Feynman Prizewinning work explained

For a layperson’s explanation of 2005 Feynman Prize winner Christian Schafmeister’s work, see this piece in the Pittsburgh Post-Gazette:

“Taking this cue from nature, Dr. Schafmeister and his students have spent the last five years concocting their own set of 14 building blocks — the molecular equivalent of Lego pieces.

“By his estimation, that’s enough to make roughly 140 trillion structures. So creating different shapes is no longer the challenge; rather, ‘it’s finding those sequences that do interesting things,’ he said…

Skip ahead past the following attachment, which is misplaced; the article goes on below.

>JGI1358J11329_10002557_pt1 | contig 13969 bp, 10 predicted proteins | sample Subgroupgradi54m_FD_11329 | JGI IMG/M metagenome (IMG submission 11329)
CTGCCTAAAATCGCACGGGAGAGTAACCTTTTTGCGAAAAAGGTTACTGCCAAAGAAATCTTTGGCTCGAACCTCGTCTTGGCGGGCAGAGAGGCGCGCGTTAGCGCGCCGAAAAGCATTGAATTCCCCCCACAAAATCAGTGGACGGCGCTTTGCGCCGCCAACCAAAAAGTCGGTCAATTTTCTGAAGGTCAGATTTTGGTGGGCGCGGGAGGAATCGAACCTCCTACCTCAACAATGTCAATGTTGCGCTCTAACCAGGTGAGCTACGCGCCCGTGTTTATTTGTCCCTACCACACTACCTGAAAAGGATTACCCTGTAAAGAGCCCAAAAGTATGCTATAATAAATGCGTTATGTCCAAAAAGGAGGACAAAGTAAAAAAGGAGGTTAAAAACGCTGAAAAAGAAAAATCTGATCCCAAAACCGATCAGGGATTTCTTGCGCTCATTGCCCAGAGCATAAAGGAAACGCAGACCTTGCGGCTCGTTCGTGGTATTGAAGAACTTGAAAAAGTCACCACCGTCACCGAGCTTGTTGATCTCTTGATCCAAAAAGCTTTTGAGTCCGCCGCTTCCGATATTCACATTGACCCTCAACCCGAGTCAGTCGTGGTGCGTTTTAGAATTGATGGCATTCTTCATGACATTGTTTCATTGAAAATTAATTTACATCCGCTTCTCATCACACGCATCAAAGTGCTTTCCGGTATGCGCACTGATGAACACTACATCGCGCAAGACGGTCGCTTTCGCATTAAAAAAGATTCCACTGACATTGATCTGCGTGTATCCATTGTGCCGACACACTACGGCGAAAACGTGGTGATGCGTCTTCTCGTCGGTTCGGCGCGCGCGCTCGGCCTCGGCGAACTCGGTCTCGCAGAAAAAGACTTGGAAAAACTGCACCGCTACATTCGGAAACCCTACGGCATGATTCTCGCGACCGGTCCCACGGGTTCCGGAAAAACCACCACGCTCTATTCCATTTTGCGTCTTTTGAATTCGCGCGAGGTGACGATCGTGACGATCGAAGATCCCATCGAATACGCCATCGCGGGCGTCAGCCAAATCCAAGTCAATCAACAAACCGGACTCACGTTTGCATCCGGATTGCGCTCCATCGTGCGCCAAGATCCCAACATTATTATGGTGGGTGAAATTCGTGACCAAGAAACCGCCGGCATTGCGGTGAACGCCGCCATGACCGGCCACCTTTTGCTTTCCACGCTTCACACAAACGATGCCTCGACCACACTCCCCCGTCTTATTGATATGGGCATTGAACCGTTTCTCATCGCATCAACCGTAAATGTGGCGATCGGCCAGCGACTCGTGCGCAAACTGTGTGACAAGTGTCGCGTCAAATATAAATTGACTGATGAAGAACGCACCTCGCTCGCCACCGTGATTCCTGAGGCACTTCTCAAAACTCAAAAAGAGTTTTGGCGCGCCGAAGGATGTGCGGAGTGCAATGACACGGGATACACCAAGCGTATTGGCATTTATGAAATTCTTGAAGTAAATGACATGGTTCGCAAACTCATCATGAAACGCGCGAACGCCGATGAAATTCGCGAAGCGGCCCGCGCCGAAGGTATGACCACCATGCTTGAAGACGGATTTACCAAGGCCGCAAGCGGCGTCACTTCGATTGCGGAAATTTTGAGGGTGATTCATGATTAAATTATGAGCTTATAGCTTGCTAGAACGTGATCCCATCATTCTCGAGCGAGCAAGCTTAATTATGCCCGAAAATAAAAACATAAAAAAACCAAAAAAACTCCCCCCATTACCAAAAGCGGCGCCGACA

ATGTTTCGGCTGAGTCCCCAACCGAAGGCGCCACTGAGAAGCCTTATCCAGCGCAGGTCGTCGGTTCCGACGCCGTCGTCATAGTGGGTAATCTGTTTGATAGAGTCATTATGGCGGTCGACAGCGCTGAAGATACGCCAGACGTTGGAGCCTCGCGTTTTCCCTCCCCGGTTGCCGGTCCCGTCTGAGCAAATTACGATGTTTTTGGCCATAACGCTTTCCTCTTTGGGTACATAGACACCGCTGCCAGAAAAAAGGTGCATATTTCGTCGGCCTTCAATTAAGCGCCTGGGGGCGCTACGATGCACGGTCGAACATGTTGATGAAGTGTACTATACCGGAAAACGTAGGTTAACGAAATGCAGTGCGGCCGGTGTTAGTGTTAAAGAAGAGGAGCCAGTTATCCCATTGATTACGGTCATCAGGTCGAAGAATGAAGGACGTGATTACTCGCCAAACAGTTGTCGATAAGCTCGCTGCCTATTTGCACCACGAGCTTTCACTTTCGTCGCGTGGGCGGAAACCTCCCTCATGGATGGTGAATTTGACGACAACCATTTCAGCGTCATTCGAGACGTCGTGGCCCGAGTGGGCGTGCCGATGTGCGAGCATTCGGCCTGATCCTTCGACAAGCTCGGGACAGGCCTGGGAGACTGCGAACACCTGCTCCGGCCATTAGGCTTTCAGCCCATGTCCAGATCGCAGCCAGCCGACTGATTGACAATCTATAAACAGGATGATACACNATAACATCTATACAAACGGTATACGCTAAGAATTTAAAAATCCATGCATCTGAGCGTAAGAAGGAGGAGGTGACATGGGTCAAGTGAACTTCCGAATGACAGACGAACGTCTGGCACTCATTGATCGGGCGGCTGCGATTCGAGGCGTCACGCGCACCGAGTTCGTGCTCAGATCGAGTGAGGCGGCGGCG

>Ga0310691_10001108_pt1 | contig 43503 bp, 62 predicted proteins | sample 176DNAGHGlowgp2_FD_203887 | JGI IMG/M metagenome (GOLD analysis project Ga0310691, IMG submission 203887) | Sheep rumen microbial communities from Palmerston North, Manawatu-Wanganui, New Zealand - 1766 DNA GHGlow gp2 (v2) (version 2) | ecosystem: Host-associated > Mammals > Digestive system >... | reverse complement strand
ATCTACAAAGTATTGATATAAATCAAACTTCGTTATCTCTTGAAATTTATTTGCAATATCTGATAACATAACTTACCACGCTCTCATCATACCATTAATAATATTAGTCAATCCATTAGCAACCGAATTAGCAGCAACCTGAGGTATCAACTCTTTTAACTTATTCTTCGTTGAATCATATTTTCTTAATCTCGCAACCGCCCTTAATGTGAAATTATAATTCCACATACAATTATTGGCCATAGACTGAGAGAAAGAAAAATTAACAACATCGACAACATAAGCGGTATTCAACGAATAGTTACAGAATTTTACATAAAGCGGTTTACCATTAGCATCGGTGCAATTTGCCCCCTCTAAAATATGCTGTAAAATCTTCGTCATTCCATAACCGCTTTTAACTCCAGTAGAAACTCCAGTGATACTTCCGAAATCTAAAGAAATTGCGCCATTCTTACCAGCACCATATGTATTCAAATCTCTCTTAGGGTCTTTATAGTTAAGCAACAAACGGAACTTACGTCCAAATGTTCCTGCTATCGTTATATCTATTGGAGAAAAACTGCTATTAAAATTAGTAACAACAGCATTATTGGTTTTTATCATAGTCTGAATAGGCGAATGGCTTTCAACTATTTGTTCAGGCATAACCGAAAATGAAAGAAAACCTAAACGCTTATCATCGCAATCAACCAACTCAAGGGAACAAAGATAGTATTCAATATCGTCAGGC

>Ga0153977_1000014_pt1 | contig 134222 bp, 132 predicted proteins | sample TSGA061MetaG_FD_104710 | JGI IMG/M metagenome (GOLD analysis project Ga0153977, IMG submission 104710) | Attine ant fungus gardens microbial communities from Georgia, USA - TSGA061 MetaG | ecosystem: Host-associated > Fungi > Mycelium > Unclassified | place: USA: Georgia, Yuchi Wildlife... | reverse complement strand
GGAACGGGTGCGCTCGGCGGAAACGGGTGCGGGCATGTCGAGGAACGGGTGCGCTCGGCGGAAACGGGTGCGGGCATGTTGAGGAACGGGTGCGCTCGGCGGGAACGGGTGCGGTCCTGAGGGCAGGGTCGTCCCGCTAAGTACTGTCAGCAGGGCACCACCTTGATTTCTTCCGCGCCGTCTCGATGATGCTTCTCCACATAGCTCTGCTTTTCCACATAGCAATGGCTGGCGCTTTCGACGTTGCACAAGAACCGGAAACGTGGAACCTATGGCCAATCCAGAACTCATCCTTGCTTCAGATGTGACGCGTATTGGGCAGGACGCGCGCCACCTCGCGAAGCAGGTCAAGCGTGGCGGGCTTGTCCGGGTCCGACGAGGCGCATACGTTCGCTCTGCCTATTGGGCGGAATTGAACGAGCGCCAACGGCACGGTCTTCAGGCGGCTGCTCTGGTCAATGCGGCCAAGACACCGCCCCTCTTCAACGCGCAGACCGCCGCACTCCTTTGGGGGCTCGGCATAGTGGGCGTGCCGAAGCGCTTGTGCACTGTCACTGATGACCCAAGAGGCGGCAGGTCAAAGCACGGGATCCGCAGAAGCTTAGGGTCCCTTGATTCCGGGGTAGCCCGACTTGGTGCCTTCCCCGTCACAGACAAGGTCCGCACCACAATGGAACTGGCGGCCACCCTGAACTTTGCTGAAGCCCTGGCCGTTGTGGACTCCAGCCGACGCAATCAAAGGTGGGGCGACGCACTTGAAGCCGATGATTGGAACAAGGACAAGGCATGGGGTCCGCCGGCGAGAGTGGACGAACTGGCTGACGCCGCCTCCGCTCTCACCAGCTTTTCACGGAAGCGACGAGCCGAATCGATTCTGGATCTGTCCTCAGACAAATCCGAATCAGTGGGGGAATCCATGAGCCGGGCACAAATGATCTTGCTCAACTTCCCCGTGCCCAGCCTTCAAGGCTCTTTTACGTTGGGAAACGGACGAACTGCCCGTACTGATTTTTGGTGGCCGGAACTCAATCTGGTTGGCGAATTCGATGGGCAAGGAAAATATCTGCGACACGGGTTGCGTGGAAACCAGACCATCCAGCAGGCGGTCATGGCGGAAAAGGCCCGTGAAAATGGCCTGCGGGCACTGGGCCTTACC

” ‘You can sculpt almost anything,’ said William A. Goddard III, director of the Materials and Process Simulation Center at the California Institute of Technology. ‘Proteins are like a piece of string, but his structure is like having a wide ribbon’ that can be used to build all sorts of three-dimensional objects.

“This ‘bottom-up’ approach to building nanotech devices still must be further developed, but eventually will be essentially for building nanomachines, he suggested.”

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